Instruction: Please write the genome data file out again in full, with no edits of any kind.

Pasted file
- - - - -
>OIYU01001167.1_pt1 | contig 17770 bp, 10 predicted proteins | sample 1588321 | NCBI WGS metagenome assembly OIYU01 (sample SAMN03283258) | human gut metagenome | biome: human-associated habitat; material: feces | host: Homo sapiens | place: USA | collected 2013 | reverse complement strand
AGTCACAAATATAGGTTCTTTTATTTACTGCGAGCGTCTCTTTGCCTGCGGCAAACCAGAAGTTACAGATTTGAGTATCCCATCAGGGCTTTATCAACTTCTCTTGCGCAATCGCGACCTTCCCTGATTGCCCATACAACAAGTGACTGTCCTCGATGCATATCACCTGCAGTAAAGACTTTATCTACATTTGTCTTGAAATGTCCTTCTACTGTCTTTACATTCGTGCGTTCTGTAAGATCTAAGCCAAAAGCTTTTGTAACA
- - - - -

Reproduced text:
>OIYU01001167.1_pt1 | contig 17770 bp, 10 predicted proteins | sample 1588321 | NCBI WGS metagenome assembly OIYU01 (sample SAMN03283258) | human gut metagenome | biome: human-associated habitat; material: feces | host: Homo sapiens | place: USA | collected 2013 | reverse complement strand
AGTCACAAATATAGGTTCTTTTATTTACTGCGAGCGTCTCTTTGCCTGCGGCAAACCAGAAGTTACAGATTTGAGTATCCCATCAGGGCTTTATCAACTTCTCTTGCGCAATCGCGACCTTCCCTGATTGCCCATACAACAAGTGACTGTCCTCGATGCATATCACCTGCAGTAAAGACTTTATCTACATTTGTCTTGAAATGTCCTTCTACTGTCTTTACATTCGTGCGTTCTGTAAGATCTAAGCCAAAAGCTTTTGTAACA